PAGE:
Sanctuary AI is one step closer to building human-like robots

The company unveiled its sixth-generation machine, as well as a new proprietary AI tech to power it.

Sanctuary AI, the Vancouver-based company that aims to build the world’s first human-like intelligence in general purpose robots, has announced the next evolution of its technology.

The machine, named Phoenix, is the world’s first humanoid general-purpose robot powered by a unique AI control system. The company has dubbed that software Carbon, and says it will enable the robot to have human-like intelligence that allows it to do a wide range of tasks.

Phoenix stands at 5’7”, and weighs 155 pounds. It’s able to carry up to 55 pounds, and travel at a top speed of three miles per hour. Most significantly for the company’s sixth-generation of its robot, Phoenix will sport industry-leading mechanical hands with 20 degrees of freedom in their motion — a dexterity that matches that of the human hand — and will also contain haptic technology that mimics a person’s sense of touch.

The Carbon tech that powers it, meanwhile, integrates a number of newfangled fields. The software includes modern AI technologies to translate natural language into actions in the real world, which enables Phoenix to think, act, and complete tasks like a person. Also embedded in the system are structures to allow for symbolic and logical reasoning, and the software uses deep learning and reinforcement learning to achieve the robot’s agency and goal-seeking behaviours.

“We designed Phoenix to be the most sensor-rich and physically capable humanoid ever built, and to enable Carbon’s rapidly growing intelligence to perform the broadest set of work tasks possible,” said Geordie Rose, Sanctuary AI’s co-founder and CEO. “We see a future where general-purpose robots are as ubiquitous as cars, helping people to do work that needs doing, in cases where there simply aren’t enough people to do that work.”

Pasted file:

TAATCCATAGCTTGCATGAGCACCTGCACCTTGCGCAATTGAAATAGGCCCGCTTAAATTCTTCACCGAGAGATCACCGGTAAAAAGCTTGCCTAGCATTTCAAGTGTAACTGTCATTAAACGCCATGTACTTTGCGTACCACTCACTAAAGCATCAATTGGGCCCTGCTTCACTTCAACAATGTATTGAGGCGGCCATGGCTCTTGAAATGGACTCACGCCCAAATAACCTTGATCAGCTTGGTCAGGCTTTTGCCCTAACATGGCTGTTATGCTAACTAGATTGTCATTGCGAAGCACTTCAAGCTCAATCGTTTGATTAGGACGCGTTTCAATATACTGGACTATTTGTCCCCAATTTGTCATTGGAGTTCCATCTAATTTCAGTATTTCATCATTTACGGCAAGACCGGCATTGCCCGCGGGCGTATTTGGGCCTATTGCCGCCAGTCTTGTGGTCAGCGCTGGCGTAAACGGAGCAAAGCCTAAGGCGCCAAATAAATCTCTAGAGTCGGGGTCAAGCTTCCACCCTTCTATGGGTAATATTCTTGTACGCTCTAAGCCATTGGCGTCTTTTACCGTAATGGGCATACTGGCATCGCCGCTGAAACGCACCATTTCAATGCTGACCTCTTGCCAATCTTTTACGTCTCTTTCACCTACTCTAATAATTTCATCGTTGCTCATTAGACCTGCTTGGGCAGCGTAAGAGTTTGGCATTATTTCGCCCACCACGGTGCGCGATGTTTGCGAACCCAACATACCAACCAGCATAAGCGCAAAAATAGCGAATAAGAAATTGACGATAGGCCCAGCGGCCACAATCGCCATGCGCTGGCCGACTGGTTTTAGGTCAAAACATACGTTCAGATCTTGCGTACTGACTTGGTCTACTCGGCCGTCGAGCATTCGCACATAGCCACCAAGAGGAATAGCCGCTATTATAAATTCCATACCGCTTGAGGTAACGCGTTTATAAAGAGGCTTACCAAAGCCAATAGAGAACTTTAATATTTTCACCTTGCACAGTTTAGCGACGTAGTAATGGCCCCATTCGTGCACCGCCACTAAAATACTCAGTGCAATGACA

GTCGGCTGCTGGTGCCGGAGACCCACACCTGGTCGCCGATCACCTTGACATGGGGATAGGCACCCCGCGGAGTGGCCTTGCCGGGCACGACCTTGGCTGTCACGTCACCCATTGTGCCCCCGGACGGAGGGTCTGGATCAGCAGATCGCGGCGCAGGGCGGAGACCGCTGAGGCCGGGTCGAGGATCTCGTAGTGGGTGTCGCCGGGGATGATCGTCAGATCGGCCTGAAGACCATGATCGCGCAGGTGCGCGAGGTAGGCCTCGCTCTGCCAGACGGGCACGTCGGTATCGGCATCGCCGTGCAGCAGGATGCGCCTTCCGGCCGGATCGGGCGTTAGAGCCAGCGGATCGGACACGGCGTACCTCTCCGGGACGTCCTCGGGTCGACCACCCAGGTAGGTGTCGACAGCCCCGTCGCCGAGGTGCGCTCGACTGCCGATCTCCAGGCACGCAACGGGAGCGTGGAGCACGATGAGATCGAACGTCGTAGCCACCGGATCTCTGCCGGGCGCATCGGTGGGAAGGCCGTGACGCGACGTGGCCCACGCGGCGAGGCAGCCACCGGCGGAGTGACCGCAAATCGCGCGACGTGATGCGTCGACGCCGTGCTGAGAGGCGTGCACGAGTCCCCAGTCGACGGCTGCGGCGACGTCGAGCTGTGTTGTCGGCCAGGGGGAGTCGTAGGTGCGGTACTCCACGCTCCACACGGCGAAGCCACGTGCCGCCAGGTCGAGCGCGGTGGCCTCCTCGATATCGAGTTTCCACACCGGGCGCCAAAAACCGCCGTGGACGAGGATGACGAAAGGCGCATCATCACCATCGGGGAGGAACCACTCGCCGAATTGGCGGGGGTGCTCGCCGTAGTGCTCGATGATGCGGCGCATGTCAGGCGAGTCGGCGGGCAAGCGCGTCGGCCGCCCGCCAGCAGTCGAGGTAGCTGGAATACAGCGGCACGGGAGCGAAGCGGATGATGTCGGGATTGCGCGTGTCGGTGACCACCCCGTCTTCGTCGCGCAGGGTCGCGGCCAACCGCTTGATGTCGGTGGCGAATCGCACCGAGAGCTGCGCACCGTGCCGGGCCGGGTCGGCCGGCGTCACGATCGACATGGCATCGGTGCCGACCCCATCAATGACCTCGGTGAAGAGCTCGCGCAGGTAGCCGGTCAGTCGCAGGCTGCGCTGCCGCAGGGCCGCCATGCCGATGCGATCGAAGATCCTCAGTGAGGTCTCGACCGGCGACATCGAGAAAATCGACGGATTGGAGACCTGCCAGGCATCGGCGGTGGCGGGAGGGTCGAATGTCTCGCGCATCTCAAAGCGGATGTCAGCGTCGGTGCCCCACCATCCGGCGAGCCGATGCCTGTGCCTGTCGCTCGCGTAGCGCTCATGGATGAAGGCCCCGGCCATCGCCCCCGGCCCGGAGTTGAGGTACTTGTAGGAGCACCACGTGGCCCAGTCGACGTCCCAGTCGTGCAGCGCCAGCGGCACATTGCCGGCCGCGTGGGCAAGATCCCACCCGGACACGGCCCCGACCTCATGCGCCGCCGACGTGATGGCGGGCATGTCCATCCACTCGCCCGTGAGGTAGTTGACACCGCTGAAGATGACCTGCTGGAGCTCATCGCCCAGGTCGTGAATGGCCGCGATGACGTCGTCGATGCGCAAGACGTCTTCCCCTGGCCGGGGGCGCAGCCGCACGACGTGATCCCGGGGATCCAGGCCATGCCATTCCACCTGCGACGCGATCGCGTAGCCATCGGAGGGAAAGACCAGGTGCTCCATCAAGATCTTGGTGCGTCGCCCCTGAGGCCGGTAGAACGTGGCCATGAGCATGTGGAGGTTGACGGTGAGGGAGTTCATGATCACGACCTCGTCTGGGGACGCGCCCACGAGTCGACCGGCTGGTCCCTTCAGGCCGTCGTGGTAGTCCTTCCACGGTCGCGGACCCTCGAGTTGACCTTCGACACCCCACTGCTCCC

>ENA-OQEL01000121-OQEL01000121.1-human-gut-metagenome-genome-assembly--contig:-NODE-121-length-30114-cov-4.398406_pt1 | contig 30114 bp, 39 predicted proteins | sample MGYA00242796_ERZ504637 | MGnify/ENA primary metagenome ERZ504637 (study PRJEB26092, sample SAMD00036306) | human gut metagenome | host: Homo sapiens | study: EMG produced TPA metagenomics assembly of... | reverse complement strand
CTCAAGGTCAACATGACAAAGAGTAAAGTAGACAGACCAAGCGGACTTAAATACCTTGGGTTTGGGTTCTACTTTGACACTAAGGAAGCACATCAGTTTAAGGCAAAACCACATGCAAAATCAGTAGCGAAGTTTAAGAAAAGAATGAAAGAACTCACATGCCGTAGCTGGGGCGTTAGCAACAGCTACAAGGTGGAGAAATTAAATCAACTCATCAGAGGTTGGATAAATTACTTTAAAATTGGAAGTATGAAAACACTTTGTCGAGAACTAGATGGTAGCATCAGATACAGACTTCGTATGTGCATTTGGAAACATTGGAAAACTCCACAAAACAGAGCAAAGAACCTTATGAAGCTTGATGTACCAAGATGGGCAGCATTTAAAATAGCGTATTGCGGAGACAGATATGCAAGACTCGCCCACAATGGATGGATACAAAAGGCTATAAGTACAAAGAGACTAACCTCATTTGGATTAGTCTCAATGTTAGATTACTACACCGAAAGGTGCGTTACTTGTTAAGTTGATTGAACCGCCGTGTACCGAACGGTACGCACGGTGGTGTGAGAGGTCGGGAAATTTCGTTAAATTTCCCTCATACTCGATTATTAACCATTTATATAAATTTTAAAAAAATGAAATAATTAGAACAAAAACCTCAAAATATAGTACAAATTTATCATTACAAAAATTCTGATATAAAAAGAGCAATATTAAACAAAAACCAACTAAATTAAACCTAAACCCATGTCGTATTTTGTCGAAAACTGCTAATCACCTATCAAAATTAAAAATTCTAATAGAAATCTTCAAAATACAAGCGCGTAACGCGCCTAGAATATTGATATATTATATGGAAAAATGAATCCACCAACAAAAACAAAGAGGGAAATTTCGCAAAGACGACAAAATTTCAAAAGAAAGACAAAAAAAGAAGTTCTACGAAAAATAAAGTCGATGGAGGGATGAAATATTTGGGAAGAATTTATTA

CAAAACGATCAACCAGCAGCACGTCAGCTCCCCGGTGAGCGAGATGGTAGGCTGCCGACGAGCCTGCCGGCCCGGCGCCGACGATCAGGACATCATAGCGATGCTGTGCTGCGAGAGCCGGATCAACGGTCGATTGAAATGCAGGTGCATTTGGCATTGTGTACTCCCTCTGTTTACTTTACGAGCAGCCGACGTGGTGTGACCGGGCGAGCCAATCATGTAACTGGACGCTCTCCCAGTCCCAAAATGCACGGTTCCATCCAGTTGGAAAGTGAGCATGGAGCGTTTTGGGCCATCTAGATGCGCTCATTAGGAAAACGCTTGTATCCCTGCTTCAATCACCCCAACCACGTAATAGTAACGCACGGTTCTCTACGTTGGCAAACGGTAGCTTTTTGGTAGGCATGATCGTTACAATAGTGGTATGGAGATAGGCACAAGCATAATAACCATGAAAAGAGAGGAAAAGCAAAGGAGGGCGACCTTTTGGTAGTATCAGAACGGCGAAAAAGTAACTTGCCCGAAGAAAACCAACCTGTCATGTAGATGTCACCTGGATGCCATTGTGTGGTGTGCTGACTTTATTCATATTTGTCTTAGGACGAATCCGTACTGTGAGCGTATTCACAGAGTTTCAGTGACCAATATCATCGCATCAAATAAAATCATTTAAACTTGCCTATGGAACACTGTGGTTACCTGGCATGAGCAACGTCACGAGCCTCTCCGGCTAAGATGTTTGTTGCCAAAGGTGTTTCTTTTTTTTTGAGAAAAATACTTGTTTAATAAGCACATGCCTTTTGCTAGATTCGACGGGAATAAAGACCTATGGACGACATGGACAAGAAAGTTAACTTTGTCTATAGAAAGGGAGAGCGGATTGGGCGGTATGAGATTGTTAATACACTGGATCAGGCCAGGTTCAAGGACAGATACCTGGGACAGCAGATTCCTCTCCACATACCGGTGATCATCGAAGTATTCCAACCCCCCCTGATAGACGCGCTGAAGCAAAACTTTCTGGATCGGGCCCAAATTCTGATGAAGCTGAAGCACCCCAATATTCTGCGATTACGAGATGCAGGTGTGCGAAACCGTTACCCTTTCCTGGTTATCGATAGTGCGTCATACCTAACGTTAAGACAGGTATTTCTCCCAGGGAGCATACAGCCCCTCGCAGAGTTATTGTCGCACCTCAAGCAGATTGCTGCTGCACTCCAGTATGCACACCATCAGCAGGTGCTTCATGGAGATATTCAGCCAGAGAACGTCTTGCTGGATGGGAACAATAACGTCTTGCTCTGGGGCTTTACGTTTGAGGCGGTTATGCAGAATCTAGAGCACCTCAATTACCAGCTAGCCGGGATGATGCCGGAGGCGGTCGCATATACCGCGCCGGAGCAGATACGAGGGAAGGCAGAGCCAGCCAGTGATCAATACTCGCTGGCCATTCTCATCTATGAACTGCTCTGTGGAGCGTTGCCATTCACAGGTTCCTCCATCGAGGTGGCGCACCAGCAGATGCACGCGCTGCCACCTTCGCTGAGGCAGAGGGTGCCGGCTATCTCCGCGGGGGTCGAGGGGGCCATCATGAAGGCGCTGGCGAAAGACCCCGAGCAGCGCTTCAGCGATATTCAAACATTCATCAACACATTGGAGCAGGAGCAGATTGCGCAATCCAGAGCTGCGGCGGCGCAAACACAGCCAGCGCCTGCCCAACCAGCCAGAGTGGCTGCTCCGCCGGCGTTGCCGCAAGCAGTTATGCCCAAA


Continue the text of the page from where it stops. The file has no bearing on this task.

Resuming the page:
Robot-powered work has become a hot-button issue. The rise of ChatGPT and other generative AI platforms like Dall-E have led to concerns about whether machines can take the place of white collar workers, or what tasks those workers will have to give up. “Humans doing the hard jobs on minimum wage while the robots write poetry and paint is not the future I wanted,” reads a popular meme circulating this week.

Sanctuary AI’s Phoenix, however, aims to fill the gap of those “hard jobs.” The company says its robots stand apart, as machines are typically designed to complete one specific task, but its general-purpose robots will complete an unspecified amount of assignments by drawing on their general intelligence.

This announcement comes after the company in March launched its first robot in a real store, a Mark’s in Langley, where it completed 110 retail-related tasks correctly, including front- and back-of-store activities such as picking and packing merchandise, cleaning, tagging, labelling, folding, and more. The robot was operated by a person, meaning that it didn’t compute and execute the tasks independently. The unveiling of Carbon and Phoenix, however, suggests the company is one step closer to that goal.

“To be general-purpose, a robot needs to be able to do nearly any work task, the way you’d expect a person to, in the environment where the work is,” Rose said. “While it is easy to get fixated on the physical aspects of a robot, our view is that the robot is just a tool for the real star of the show, which in our case is our proprietary AI control system: the robot’s Carbon-based mind.”

Sanctuary AI is well-funded in its vision. Last spring, the company completed its $75.5 million Series A round, before receiving a $30 million contribution from the Government of Canada’s Strategic Innovation Fund. The company is also actively raising money for its next funding round.

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